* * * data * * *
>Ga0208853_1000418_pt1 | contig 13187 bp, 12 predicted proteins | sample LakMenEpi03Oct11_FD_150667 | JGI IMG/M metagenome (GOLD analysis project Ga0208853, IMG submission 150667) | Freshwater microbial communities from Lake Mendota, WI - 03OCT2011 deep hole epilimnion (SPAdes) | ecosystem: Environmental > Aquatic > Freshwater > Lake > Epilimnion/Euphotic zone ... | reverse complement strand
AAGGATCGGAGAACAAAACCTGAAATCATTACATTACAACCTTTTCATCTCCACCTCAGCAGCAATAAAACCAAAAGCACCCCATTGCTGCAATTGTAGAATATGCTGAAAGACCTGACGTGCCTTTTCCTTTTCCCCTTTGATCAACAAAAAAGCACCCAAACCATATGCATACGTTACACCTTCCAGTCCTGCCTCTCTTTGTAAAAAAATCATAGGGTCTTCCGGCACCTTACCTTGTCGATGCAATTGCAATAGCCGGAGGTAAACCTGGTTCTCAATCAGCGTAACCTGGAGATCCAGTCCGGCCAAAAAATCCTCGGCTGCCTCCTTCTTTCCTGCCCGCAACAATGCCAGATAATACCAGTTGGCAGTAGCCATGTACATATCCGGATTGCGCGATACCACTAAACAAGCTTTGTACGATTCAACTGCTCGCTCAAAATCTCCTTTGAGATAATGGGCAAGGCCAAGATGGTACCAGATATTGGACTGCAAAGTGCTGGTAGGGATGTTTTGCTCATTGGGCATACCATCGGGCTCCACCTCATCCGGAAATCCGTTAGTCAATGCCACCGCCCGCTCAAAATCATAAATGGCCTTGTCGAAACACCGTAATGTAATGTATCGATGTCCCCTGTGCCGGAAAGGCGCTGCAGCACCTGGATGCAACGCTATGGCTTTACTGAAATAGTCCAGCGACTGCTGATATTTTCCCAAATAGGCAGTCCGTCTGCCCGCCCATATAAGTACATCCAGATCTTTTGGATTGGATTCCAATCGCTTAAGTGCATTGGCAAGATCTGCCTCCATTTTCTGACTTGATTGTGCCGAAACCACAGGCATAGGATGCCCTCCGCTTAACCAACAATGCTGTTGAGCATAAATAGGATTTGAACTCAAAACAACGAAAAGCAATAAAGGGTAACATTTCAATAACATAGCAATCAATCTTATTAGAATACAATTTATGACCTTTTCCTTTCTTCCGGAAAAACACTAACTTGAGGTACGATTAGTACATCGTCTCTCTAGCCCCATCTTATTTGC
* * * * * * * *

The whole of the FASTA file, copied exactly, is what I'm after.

>Ga0208853_1000418_pt1 | contig 13187 bp, 12 predicted proteins | sample LakMenEpi03Oct11_FD_150667 | JGI IMG/M metagenome (GOLD analysis project Ga0208853, IMG submission 150667) | Freshwater microbial communities from Lake Mendota, WI - 03OCT2011 deep hole epilimnion (SPAdes) | ecosystem: Environmental > Aquatic > Freshwater > Lake > Epilimnion/Euphotic zone ... | reverse complement strand
AAGGATCGGAGAACAAAACCTGAAATCATTACATTACAACCTTTTCATCTCCACCTCAGCAGCAATAAAACCAAAAGCACCCCATTGCTGCAATTGTAGAATATGCTGAAAGACCTGACGTGCCTTTTCCTTTTCCCCTTTGATCAACAAAAAAGCACCCAAACCATATGCATACGTTACACCTTCCAGTCCTGCCTCTCTTTGTAAAAAAATCATAGGGTCTTCCGGCACCTTACCTTGTCGATGCAATTGCAATAGCCGGAGGTAAACCTGGTTCTCAATCAGCGTAACCTGGAGATCCAGTCCGGCCAAAAAATCCTCGGCTGCCTCCTTCTTTCCTGCCCGCAACAATGCCAGATAATACCAGTTGGCAGTAGCCATGTACATATCCGGATTGCGCGATACCACTAAACAAGCTTTGTACGATTCAACTGCTCGCTCAAAATCTCCTTTGAGATAATGGGCAAGGCCAAGATGGTACCAGATATTGGACTGCAAAGTGCTGGTAGGGATGTTTTGCTCATTGGGCATACCATCGGGCTCCACCTCATCCGGAAATCCGTTAGTCAATGCCACCGCCCGCTCAAAATCATAAATGGCCTTGTCGAAACACCGTAATGTAATGTATCGATGTCCCCTGTGCCGGAAAGGCGCTGCAGCACCTGGATGCAACGCTATGGCTTTACTGAAATAGTCCAGCGACTGCTGATATTTTCCCAAATAGGCAGTCCGTCTGCCCGCCCATATAAGTACATCCAGATCTTTTGGATTGGATTCCAATCGCTTAAGTGCATTGGCAAGATCTGCCTCCATTTTCTGACTTGATTGTGCCGAAACCACAGGCATAGGATGCCCTCCGCTTAACCAACAATGCTGTTGAGCATAAATAGGATTTGAACTCAAAACAACGAAAAGCAATAAAGGGTAACATTTCAATAACATAGCAATCAATCTTATTAGAATACAATTTATGACCTTTTCCTTTCTTCCGGAAAAACACTAACTTGAGGTACGATTAGTACATCGTCTCTCTAGCCCCATCTTATTTGC